Mar 3, 2018
Kay Jorgensen died on January 15, 2018. She was one of my earliest mentors in the ministry. I met her when I was a young adult living in San Francisco. I moved there in 1998 after I graduated from college to work as a software engineer. Kay and her longtime collaborator Carmen Barsody were just then starting the Faithful Fools, their street ministry in the city’s Tenderloin District.
I lived in the Bay Area through the spring of 2002. Kay consistently encouraged me throughout that time as I transitioned from active lay leader to budding seminarian. I participated in the street retreats she and Carmen led and spent a fair amount of time just hanging out at the Faithful Fools building.
The street retreats are a ministerial model inspired by liberation theology and the practice of accompaniment. They last somewhere between a few hours and several days. Participants spend their time on the street in the same spaces as homeless people: eating where the homeless eat and sleeping where they sleep.
The Fools use the street retreats to do two things. The first is to be present to and minister to the very poor and homeless without judging them. In other words, the Fools see the Tenderloin’s residents for what they are, human beings, and then treat them as human beings. Second, the retreats are opportunities to breakdown stereotypes that people with various kinds of economic privilege such as myself have about the very poor and homeless. By inviting participants into the same spaces as the residents of the Tenderloin we learn that despite whatever stereotypes we might carry in our heads, the people struggling on the streets are just as human as we are. We all need the same things: food, shelter, love, and a bit of work to call honest.
The street retreats are pedagogically structured around praxis. In their efforts to breakdown stereotypes, the Fools ask participants to reflect upon what they expect to see and encounter before they begin their time on the streets. At the end of the retreat the Fools again ask participants on the stereotypes they have about the Tenderloin’s residents. The transformation is often remarkable. I remember people in the first round of reflection focusing on words like shame, poverty, and sadness. My memories of the second round of reflection is that they frequently contained words such as hope, pride, and joy.
I didn’t just learn from the Fools practice of street retreats. I also learned from their generosity. For many years they served as the fiscal agent for and the mentors of the human rights and solidarity organization that Roxanne Rivas and I founded in 2001—the C.A.S.A. Collectives (Colectivos de Apoyo, Solidaridad y Accion).
Based on their own work in Nicaragua, they often gave us pointers on how to be authentically in solidarity with the communities we worked with in Mexico. They wanted us to understand that it wasn’t authentic solidarity unless we were willing to share the same risks that communities we were working with faced. I remember Kay and Carmen once discussing Ben Linder’s death at the hands of an assassination squad in Nicaragua with me at great length. We talked about what his death had meant to the people he worked with there, the solidarity community, and the United States government. Part of the lesson was that it had sparked international coverage of the atrocities that were then taking place in Nicaragua that the massacres of thousands of peasants had not. That was part of the legacy of white supremacy and colonialism, that a colonizer’s life always mattered more to the colonizers than the lives of any of the colonized. Even if the colonizer was in solidarity with the colonized.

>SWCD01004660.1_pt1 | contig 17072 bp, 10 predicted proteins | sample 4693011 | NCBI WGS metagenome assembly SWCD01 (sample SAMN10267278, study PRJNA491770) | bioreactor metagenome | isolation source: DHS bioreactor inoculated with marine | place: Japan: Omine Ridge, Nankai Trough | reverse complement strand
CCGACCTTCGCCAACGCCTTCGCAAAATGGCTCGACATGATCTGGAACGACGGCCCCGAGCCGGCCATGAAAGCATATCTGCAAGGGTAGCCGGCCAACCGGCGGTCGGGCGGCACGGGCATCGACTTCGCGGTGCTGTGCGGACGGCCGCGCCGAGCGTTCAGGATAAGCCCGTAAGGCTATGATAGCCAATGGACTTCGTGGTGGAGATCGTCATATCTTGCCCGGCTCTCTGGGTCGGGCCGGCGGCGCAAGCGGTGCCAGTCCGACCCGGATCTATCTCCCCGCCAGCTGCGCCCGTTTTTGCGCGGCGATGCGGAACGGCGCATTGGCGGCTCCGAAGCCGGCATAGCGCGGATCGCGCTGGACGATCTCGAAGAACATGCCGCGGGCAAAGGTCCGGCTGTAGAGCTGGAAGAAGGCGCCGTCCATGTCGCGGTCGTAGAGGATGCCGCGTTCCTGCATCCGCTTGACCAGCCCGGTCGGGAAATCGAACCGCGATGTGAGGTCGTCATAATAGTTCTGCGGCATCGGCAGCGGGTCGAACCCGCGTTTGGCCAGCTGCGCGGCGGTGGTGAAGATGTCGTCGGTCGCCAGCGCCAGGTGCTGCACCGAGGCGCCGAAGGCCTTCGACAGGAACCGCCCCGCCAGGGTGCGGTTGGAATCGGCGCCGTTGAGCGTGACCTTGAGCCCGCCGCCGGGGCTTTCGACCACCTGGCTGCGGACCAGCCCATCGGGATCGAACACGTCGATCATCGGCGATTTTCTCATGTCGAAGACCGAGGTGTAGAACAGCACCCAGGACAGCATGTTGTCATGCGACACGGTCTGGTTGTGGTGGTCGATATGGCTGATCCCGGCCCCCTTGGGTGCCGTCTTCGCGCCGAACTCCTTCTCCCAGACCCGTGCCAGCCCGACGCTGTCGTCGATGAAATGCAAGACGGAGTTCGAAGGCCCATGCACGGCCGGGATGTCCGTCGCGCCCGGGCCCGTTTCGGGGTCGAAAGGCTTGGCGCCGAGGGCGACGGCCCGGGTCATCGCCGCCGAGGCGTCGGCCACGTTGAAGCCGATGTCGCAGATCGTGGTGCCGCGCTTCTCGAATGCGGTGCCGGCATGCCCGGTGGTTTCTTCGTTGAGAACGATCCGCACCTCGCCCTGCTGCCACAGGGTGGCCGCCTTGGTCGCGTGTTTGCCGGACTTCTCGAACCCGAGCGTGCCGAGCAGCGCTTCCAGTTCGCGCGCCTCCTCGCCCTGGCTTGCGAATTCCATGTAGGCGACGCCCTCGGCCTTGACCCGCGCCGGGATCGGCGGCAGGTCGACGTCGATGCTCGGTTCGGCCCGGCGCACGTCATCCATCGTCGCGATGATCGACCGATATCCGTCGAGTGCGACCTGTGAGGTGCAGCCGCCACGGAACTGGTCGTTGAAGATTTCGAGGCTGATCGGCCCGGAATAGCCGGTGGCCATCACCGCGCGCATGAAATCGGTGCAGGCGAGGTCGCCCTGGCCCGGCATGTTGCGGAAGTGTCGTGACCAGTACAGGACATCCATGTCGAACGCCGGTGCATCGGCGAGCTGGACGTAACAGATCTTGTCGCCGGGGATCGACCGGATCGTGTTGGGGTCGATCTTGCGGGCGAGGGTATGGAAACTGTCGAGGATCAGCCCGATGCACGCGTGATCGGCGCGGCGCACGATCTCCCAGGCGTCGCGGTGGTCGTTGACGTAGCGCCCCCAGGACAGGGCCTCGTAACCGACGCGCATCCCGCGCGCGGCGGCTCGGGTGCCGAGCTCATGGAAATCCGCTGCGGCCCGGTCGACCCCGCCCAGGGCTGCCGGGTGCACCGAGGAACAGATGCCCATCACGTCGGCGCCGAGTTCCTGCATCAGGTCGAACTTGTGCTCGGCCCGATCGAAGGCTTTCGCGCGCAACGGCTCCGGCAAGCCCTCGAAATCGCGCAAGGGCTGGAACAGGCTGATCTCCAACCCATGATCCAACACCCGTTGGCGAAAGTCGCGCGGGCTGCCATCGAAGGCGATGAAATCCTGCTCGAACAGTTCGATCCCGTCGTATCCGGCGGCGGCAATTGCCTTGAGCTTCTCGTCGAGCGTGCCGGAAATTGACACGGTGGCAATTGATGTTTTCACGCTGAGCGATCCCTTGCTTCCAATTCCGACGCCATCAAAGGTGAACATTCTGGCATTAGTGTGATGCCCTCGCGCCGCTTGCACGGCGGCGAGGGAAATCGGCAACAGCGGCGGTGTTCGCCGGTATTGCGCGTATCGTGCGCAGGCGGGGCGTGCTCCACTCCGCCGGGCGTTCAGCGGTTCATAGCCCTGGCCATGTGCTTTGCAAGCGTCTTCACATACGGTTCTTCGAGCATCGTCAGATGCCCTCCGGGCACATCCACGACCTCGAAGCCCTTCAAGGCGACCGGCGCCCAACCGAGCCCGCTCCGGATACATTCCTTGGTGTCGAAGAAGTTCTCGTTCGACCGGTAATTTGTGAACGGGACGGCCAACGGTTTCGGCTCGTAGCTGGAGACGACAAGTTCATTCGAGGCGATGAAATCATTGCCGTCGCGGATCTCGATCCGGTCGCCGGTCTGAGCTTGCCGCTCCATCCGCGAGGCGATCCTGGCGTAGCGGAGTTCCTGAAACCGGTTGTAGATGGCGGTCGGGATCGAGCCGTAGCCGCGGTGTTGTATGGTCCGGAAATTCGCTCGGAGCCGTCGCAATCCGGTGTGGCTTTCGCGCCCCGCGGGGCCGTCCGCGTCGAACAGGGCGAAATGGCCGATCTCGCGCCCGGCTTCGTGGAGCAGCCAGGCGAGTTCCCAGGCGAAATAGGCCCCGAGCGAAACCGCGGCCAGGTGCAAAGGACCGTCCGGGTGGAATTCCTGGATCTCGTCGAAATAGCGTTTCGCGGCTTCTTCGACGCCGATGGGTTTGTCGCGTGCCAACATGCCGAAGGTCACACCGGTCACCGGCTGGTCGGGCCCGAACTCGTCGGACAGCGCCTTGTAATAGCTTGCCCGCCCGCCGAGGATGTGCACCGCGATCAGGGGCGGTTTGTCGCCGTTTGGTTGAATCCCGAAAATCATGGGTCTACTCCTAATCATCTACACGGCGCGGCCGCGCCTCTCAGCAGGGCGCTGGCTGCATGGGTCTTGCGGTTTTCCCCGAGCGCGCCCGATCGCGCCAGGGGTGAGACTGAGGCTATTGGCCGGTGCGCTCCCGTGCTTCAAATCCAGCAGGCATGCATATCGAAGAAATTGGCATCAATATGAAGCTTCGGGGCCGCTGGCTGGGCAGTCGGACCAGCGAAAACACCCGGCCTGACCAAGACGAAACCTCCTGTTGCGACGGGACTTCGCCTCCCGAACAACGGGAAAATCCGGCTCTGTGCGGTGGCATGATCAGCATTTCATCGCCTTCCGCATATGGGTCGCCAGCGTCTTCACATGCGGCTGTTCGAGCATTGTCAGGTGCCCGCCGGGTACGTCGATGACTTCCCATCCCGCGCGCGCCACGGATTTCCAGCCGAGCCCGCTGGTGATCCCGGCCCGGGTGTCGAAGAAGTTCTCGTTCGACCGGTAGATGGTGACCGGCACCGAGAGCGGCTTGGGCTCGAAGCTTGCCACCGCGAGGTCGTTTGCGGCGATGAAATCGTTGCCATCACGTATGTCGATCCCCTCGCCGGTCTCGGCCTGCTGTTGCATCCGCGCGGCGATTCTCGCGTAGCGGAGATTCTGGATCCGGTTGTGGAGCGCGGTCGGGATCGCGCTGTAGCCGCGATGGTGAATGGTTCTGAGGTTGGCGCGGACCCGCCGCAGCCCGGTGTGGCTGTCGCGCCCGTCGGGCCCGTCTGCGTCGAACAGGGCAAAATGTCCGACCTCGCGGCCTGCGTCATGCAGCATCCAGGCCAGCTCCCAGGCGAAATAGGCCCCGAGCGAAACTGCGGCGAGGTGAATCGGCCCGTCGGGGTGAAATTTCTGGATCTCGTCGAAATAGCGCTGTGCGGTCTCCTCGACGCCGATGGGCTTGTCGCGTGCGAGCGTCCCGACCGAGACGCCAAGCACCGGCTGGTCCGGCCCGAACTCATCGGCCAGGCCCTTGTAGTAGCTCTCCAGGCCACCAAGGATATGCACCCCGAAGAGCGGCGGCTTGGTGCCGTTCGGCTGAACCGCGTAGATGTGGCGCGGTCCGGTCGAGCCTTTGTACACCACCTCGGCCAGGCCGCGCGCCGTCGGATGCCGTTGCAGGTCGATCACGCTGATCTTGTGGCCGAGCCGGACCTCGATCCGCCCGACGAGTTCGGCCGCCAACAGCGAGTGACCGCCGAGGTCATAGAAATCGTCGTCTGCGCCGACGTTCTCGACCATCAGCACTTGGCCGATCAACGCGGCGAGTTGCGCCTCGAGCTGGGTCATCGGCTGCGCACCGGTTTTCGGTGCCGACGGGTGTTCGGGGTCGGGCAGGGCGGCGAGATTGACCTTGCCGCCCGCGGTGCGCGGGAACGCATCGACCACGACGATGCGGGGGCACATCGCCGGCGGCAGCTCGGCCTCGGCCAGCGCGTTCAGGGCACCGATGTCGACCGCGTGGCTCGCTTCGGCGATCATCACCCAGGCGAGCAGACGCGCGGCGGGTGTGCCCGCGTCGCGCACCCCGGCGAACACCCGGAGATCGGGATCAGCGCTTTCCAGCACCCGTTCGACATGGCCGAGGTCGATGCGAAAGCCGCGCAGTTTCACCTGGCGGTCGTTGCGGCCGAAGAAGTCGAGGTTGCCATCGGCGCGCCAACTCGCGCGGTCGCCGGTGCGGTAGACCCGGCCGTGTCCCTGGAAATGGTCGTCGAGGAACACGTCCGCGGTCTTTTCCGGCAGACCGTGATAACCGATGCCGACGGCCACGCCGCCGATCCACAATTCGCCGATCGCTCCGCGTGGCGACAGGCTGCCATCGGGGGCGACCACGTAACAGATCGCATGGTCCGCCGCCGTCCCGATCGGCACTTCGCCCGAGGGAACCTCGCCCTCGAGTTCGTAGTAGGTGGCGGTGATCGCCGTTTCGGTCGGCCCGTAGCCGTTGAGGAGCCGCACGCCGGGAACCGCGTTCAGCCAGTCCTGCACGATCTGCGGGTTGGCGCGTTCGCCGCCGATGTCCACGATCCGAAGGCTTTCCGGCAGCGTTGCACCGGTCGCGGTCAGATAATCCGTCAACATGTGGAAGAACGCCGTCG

I thought about that conversation a lot when a few years later C.A.S.A. had to evacuate our offices in Oaxaca City after death threats were made against our staff over paramilitary controlled radio. It was during the 2006 Oaxaca uprising and Brad Will, who sometimes worked with C.A.S.A. folks, had just been killed. I also talked with Kay a bit about that situation and remember her calm and steady presence.
Perhaps my fondest memories of Kay are from a fundraiser that the Fools held in the late 90s. It was a dinner at the First Unitarian Universalist Society of San Fransisco. After the dinner was over as we cleaned up the dishes Kay started to sing old Wobbly songs. She seemed to know all the words to “Hallelujah” and “Solidarity Forever.” So, perhaps it is best to close a tribute to one of the truly great ministers in my tradition with a few verses from “Hallelujah,” a song written and sung in skid rows of the early 20th century that spoke of the pride and defiance of an earlier generation in the face of the catastrophes of capitalism and the degradation of poverty.
O, why don’t you save
All the money you earn?
If I did not eat,
I’d have money to burn!
Hallelujah, I’m a bum!
Hallelujah, bum again!
Hallelujah, give us a handout--
To revive us again.
Rest in power, Rev. Kay Jorgensen, aka Oscard, you have blessed the world more than anyone will ever know.
Jun 15, 2016
A few years ago I included a piece titled “It Takes More Than Direct Action” in the column I used to edit for the Industrial Worker called “Workers Power.” The good folks who edit Solidaridad, the Spanish language blog of the Industrial Workers of the World, have seen fit to publish a translation of it: “Se necesita más que la acción directa.” It’s the first text of mine that’s been translated into another language, which is kind of fun. The piece, incidentally, started as the charge to the congregation at the ordination of Julia Hamilton; think of it as evidence of the long arm of liberation theology.